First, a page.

A statement of intent is to be drawn up by three local authorities to ensure that the redevelopment of MG Rover's Longbridge site has the maximum regeneration impact.
The proposal is contained in a report due before Birmingham City Council's cabinet on Monday and Bromsgrove District Council and Worcestershire County Council are also expected to approve the move.
The statement will set out the councils' aspirations for the site and what type of development will be acceptable.
Birmingham's cabinet member for regeneration Councillor Ken Hardeman said: "This is possibly the largest and strategically most significant development opportunity in the West Midlands for many years. It has the potential to have a transformational impact on the city-region economy and could be a catalyst for the social, economic and environmental revitalisation of south-west Birmingham and north Worcestershire. This site will attract international interest and it essential that we have guidelines in place to ensure that all development on the site is geared to generating jobs, regenerating the local area and boosting the regional economy." The principal land-owners at Longbridge, St Modwen and the regional development agency, are being invited to play a role in preparing the statement of intent.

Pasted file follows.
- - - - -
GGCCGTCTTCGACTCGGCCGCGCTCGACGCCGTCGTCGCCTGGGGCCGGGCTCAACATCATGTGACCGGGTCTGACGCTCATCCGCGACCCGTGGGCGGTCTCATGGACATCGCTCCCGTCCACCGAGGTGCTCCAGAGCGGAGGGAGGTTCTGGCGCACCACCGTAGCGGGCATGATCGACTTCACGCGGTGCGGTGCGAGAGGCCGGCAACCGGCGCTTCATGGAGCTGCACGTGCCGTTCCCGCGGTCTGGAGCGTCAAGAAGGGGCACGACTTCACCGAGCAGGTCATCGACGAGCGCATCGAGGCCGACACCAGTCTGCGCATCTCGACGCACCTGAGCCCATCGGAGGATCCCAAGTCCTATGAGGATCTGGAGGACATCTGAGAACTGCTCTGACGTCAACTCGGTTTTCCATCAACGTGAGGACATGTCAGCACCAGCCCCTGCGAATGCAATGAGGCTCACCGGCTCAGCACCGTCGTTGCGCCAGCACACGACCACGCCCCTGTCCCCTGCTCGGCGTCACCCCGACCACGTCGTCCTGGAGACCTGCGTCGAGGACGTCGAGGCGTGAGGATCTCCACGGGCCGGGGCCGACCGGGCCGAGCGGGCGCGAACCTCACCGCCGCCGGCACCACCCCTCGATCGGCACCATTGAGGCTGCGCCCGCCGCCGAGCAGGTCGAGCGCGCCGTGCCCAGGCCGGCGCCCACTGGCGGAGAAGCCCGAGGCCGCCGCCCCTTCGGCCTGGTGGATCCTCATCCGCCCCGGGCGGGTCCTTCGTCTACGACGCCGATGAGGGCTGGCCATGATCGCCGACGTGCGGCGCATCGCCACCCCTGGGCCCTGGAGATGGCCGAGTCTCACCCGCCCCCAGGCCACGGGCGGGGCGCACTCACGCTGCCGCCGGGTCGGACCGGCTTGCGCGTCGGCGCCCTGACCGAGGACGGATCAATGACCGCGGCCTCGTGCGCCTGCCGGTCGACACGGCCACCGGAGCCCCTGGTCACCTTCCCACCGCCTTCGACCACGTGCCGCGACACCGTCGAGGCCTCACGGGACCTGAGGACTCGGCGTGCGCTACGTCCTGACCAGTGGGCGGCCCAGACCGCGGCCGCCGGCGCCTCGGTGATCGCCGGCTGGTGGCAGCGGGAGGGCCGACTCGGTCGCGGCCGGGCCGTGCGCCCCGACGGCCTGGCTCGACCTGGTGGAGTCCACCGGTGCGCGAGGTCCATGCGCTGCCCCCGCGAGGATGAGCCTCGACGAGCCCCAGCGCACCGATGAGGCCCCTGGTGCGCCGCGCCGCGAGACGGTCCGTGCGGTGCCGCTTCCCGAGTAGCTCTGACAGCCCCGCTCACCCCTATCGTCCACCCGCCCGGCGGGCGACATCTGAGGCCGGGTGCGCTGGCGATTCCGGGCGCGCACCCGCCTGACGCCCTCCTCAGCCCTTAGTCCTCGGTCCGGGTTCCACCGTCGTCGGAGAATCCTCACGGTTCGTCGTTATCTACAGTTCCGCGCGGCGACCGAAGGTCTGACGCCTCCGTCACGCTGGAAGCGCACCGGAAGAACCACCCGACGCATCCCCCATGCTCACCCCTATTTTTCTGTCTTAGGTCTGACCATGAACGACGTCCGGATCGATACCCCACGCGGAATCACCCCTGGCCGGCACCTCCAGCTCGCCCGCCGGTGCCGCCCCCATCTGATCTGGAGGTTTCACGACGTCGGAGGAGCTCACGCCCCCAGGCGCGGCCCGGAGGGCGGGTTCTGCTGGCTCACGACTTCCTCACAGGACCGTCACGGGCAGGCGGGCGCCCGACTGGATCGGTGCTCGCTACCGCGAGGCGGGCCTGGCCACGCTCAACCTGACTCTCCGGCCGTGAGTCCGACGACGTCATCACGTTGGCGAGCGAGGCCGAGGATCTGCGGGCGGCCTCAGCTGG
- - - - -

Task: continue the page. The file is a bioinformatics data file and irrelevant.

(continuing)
Coun Hardeman (Con Brandwood) added: "The next steps are to establish how much motor manufacturing will remain on site and then progressing a masterplanning exercise and the formal adoption of an area action plan.
"We are taking steps to get this under way and everything we do will be in partnership with local residents and landowners."
Shadow Local Government Secretary Caroline Spelman, whose Meriden constituency is near the Longbridge plant, said: "Many of my constituents were hit very hard by the closure of the Rover plant at Longbridge.
"We must salvage whatever we can from this sad event, and ensure that any redevelopment pushes forward the social and economic regeneration of the area."